Joel Johnson and Kelin Whipple have just had another interesting article on bedrock channel erosion published. Here they circumvent the usual problem of the unmanageable timescales of laboratory erosion experiments by employing a "bedrock" made of weak concrete. The principle aim of the study is to examine the role of sediment in bedrock erosion, both as a tool for erosion, and as a protective blanket on the channel bed. They found a linear increase of erosion rate with sediment flux, and a linear decrease of erosion rate with alluvial bed cover, while also highlighting the importance of local bed topography on bed cover. Important results from an elegant experimental set-up!
Here are some previous publications from the pair, an informed combination of careful laboratory and field studies.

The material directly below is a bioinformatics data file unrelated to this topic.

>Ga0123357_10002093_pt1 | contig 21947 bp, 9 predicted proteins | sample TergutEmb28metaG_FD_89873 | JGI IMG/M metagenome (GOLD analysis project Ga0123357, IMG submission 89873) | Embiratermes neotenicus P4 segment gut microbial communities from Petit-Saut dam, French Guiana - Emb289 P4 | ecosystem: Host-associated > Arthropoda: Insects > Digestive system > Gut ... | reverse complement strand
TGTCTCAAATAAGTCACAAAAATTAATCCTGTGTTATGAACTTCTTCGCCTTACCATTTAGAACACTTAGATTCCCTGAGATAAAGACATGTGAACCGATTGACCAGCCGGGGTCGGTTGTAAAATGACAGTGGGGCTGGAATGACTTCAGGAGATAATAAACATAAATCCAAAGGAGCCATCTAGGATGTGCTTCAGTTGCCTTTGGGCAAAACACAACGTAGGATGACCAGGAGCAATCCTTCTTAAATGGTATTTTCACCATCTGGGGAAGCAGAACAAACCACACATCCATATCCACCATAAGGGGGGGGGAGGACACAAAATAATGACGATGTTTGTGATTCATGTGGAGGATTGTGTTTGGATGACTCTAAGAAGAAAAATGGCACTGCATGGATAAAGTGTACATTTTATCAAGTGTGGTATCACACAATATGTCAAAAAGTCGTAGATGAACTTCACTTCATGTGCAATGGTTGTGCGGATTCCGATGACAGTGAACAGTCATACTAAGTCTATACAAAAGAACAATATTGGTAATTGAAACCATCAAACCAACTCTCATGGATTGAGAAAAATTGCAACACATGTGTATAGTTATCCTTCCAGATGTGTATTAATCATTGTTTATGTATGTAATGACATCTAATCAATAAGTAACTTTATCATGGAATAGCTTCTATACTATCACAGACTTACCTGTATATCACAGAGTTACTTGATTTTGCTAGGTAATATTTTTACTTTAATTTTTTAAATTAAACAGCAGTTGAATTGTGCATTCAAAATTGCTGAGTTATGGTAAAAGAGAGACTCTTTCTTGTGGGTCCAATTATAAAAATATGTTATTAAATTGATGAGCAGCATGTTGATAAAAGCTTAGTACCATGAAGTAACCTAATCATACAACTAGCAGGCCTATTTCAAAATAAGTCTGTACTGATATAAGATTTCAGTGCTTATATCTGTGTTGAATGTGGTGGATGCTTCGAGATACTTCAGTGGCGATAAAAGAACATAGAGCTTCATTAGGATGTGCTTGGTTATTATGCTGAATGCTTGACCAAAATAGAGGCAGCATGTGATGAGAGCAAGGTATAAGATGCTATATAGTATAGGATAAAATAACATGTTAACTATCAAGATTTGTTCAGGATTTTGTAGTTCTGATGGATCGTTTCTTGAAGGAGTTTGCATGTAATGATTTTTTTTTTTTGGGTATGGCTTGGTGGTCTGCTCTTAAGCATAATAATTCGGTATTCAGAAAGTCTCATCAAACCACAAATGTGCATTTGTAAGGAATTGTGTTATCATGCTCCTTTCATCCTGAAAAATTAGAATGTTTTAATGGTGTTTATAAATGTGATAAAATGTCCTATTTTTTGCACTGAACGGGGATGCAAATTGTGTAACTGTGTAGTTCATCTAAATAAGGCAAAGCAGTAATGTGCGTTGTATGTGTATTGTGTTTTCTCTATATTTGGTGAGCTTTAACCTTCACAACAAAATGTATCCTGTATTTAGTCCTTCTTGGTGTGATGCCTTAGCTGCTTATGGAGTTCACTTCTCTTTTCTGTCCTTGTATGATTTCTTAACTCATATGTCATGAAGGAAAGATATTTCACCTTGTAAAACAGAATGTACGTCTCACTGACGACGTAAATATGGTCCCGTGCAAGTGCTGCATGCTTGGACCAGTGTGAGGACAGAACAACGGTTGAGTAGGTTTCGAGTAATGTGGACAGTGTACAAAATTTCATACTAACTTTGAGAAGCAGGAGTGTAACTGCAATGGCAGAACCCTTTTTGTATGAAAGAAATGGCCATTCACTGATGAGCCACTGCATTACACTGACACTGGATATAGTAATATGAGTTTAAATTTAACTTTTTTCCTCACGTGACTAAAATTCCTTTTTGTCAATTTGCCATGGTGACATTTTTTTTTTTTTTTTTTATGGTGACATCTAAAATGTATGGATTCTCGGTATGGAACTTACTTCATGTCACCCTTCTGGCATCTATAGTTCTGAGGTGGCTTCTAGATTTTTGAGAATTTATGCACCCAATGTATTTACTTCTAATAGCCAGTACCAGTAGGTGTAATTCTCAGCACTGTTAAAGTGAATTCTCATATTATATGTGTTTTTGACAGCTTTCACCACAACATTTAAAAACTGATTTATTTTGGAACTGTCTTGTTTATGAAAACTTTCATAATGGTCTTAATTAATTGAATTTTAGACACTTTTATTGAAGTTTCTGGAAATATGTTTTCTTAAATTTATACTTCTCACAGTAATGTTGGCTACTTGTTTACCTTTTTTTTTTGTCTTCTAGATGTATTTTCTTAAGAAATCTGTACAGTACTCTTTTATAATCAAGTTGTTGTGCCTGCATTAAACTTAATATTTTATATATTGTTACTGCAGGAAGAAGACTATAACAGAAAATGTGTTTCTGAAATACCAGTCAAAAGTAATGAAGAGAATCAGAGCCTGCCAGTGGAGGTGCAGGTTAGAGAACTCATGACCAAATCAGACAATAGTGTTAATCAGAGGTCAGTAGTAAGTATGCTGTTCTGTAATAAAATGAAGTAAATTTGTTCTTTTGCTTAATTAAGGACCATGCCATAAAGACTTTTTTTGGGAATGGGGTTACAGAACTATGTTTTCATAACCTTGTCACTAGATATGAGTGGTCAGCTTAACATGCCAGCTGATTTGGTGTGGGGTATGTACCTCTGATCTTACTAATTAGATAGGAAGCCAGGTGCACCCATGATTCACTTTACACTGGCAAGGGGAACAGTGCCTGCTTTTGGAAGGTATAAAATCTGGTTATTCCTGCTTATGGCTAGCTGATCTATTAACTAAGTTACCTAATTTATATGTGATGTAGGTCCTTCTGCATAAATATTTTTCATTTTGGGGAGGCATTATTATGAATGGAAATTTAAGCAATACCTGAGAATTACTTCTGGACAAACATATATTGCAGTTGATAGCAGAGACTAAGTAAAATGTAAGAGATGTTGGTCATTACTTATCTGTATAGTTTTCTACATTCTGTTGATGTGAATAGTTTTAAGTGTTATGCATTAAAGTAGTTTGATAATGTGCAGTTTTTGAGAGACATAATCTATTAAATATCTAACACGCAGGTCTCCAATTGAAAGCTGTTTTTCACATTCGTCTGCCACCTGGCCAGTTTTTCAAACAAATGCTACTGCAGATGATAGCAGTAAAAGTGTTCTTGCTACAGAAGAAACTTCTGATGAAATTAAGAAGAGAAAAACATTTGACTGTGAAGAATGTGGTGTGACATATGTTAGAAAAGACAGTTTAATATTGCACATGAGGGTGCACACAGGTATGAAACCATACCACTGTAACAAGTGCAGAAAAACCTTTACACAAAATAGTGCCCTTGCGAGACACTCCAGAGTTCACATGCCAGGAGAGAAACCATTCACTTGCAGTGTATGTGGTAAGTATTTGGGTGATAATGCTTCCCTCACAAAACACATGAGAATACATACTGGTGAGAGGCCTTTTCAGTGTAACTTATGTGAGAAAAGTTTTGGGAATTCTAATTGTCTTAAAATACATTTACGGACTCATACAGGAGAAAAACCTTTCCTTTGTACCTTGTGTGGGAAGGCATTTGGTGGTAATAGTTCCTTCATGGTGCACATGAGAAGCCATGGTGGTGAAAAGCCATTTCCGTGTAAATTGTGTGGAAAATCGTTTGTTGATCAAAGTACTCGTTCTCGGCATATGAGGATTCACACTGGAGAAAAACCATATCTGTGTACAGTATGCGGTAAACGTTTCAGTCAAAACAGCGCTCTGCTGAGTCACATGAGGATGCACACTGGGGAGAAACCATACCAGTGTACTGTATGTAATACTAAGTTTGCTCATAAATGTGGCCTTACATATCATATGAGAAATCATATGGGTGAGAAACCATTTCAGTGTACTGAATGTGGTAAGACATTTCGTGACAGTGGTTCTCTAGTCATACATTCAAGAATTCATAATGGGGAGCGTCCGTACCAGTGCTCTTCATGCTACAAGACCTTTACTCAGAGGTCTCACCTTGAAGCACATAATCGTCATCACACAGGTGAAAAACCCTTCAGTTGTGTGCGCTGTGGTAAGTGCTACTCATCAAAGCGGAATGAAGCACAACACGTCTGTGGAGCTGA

Johnson J P and K X Whipple (2007). Feedbacks between erosion and sediment transport in experimental bedrock channels. Earth Surface Processes and Landforms, 32 (7), p. 1048-1062, DOI: 10.1002/esp.1471.
Johnson, J. P. L., K. X. Whipple, L. S. Sklar, and T. C. Hanks (2009), Transport slopes, sediment cover, and bedrock channel incision in the Henry Mountains, Utah. J. Geophys. Res., 114, F02014, doi:10.1029/2007JF000862.
Johnson, J. P. L., K. X. Whipple, and L. S. Sklar (2010), Contrasting bedrock incision rates from snowmelt and flash floods in the Henry Mountains, Utah. GSA Bulletin, 122 (9-10), p. 1600-1615.
Famous Landmarks on the Island of Skye
2 hours ago